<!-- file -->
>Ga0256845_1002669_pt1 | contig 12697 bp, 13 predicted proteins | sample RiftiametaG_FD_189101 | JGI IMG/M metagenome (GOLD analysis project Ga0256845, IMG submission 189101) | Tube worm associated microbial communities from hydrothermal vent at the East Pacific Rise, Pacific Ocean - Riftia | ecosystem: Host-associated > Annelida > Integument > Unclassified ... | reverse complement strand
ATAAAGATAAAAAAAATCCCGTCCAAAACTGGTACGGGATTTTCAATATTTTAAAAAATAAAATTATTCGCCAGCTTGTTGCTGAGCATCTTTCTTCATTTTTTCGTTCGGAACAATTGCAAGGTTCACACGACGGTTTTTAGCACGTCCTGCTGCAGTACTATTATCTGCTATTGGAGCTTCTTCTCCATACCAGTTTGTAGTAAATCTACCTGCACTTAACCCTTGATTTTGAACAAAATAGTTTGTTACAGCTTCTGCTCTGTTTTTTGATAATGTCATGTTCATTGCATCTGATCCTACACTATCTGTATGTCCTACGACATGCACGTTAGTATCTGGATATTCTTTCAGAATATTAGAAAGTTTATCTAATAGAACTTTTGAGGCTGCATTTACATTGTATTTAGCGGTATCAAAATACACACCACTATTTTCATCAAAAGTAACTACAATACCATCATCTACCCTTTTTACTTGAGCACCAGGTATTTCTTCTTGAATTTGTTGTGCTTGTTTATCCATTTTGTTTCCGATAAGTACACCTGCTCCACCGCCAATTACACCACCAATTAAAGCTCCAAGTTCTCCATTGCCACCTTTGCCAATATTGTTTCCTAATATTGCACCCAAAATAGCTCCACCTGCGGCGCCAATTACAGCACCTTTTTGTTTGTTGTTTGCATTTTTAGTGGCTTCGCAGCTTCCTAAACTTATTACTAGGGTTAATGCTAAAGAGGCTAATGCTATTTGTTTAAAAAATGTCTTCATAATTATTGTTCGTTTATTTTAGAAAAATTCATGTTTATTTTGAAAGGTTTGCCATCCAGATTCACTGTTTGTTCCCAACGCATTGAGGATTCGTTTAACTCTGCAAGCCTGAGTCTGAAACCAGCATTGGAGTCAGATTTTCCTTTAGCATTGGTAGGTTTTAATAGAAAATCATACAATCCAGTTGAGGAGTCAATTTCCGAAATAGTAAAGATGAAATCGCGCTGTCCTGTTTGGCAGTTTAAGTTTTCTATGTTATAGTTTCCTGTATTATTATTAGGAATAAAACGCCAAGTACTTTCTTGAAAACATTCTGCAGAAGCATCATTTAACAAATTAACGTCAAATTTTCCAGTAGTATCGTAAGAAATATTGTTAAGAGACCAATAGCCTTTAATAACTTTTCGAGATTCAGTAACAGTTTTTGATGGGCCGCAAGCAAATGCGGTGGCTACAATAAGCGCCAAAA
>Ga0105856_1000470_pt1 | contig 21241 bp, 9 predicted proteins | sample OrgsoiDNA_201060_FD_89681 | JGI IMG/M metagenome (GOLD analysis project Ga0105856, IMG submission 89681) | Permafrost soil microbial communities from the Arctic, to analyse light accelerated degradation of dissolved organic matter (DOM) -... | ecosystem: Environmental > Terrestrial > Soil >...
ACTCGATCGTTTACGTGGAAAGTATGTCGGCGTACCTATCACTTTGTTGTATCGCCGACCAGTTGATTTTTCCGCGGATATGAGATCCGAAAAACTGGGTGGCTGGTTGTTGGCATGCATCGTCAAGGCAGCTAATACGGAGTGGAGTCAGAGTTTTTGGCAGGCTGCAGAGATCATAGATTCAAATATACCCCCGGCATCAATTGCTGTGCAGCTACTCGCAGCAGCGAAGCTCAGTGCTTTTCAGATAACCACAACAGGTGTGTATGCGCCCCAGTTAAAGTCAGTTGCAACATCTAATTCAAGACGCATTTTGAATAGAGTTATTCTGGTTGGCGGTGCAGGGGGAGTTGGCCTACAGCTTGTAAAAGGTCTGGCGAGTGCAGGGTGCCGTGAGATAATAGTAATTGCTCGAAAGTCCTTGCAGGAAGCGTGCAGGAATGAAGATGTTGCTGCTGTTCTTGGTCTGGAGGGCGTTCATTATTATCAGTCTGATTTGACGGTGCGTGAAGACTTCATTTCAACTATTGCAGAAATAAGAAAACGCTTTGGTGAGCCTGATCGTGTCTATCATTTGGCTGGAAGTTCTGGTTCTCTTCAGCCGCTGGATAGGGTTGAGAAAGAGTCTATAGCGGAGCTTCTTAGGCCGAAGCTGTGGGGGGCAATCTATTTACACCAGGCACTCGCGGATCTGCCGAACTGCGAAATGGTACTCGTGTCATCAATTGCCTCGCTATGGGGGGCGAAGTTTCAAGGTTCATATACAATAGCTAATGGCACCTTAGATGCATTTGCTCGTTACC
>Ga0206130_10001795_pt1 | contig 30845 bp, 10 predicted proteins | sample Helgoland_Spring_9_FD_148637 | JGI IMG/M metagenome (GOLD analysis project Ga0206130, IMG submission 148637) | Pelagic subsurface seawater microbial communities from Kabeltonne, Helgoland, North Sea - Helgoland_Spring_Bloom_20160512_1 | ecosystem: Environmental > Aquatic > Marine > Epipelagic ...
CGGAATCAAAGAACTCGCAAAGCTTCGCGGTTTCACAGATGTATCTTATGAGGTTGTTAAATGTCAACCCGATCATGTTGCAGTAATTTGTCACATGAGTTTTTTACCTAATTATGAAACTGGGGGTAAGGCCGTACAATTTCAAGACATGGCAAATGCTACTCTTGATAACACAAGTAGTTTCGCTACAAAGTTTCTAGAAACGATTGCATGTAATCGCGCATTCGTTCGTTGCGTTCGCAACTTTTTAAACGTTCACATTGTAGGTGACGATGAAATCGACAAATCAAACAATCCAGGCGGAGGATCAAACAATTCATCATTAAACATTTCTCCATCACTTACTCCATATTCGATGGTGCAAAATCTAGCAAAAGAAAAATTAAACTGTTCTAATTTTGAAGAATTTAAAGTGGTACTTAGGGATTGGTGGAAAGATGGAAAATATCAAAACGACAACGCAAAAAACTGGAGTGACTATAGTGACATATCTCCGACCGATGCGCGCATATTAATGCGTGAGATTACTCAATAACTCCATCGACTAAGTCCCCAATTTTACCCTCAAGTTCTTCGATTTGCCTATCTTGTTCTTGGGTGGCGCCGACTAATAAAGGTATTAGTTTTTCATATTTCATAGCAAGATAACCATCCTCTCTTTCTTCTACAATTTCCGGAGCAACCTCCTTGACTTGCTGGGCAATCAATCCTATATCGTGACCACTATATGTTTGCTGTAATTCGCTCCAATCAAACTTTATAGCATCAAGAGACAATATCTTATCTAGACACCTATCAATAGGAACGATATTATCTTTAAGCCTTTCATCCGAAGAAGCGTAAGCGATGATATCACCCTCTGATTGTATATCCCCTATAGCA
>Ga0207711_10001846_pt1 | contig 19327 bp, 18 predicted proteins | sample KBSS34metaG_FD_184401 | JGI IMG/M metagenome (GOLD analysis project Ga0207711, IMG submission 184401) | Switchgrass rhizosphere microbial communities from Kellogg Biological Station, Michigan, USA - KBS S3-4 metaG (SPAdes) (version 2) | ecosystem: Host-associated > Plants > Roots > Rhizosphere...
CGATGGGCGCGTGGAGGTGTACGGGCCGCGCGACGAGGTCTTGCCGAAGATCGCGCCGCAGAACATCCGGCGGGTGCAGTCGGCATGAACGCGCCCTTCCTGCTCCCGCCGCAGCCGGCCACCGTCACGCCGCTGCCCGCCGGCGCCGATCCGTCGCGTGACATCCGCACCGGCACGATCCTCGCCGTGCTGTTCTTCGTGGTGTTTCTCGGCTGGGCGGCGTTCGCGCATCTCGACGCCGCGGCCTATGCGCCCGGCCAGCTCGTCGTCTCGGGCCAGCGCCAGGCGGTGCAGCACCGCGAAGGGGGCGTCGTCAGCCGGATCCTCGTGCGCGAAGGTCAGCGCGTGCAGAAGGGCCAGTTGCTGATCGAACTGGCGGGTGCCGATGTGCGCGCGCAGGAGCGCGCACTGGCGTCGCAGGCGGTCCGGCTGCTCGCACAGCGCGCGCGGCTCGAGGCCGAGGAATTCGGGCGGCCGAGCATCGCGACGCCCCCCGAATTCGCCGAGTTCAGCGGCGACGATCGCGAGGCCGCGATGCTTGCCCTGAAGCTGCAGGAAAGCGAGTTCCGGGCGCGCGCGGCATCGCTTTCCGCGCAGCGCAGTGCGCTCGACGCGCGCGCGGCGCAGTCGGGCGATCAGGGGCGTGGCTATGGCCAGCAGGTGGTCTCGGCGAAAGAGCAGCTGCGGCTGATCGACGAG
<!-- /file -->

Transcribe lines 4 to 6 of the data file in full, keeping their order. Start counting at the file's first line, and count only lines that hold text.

ACTCGATCGTTTACGTGGAAAGTATGTCGGCGTACCTATCACTTTGTTGTATCGCCGACCAGTTGATTTTTCCGCGGATATGAGATCCGAAAAACTGGGTGGCTGGTTGTTGGCATGCATCGTCAAGGCAGCTAATACGGAGTGGAGTCAGAGTTTTTGGCAGGCTGCAGAGATCATAGATTCAAATATACCCCCGGCATCAATTGCTGTGCAGCTACTCGCAGCAGCGAAGCTCAGTGCTTTTCAGATAACCACAACAGGTGTGTATGCGCCCCAGTTAAAGTCAGTTGCAACATCTAATTCAAGACGCATTTTGAATAGAGTTATTCTGGTTGGCGGTGCAGGGGGAGTTGGCCTACAGCTTGTAAAAGGTCTGGCGAGTGCAGGGTGCCGTGAGATAATAGTAATTGCTCGAAAGTCCTTGCAGGAAGCGTGCAGGAATGAAGATGTTGCTGCTGTTCTTGGTCTGGAGGGCGTTCATTATTATCAGTCTGATTTGACGGTGCGTGAAGACTTCATTTCAACTATTGCAGAAATAAGAAAACGCTTTGGTGAGCCTGATCGTGTCTATCATTTGGCTGGAAGTTCTGGTTCTCTTCAGCCGCTGGATAGGGTTGAGAAAGAGTCTATAGCGGAGCTTCTTAGGCCGAAGCTGTGGGGGGCAATCTATTTACACCAGGCACTCGCGGATCTGCCGAACTGCGAAATGGTACTCGTGTCATCAATTGCCTCGCTATGGGGGGCGAAGTTTCAAGGTTCATATACAATAGCTAATGGCACCTTAGATGCATTTGCTCGTTACC
>Ga0206130_10001795_pt1 | contig 30845 bp, 10 predicted proteins | sample Helgoland_Spring_9_FD_148637 | JGI IMG/M metagenome (GOLD analysis project Ga0206130, IMG submission 148637) | Pelagic subsurface seawater microbial communities from Kabeltonne, Helgoland, North Sea - Helgoland_Spring_Bloom_20160512_1 | ecosystem: Environmental > Aquatic > Marine > Epipelagic ...
CGGAATCAAAGAACTCGCAAAGCTTCGCGGTTTCACAGATGTATCTTATGAGGTTGTTAAATGTCAACCCGATCATGTTGCAGTAATTTGTCACATGAGTTTTTTACCTAATTATGAAACTGGGGGTAAGGCCGTACAATTTCAAGACATGGCAAATGCTACTCTTGATAACACAAGTAGTTTCGCTACAAAGTTTCTAGAAACGATTGCATGTAATCGCGCATTCGTTCGTTGCGTTCGCAACTTTTTAAACGTTCACATTGTAGGTGACGATGAAATCGACAAATCAAACAATCCAGGCGGAGGATCAAACAATTCATCATTAAACATTTCTCCATCACTTACTCCATATTCGATGGTGCAAAATCTAGCAAAAGAAAAATTAAACTGTTCTAATTTTGAAGAATTTAAAGTGGTACTTAGGGATTGGTGGAAAGATGGAAAATATCAAAACGACAACGCAAAAAACTGGAGTGACTATAGTGACATATCTCCGACCGATGCGCGCATATTAATGCGTGAGATTACTCAATAACTCCATCGACTAAGTCCCCAATTTTACCCTCAAGTTCTTCGATTTGCCTATCTTGTTCTTGGGTGGCGCCGACTAATAAAGGTATTAGTTTTTCATATTTCATAGCAAGATAACCATCCTCTCTTTCTTCTACAATTTCCGGAGCAACCTCCTTGACTTGCTGGGCAATCAATCCTATATCGTGACCACTATATGTTTGCTGTAATTCGCTCCAATCAAACTTTATAGCATCAAGAGACAATATCTTATCTAGACACCTATCAATAGGAACGATATTATCTTTAAGCCTTTCATCCGAAGAAGCGTAAGCGATGATATCACCCTCTGATTGTATATCCCCTATAGCA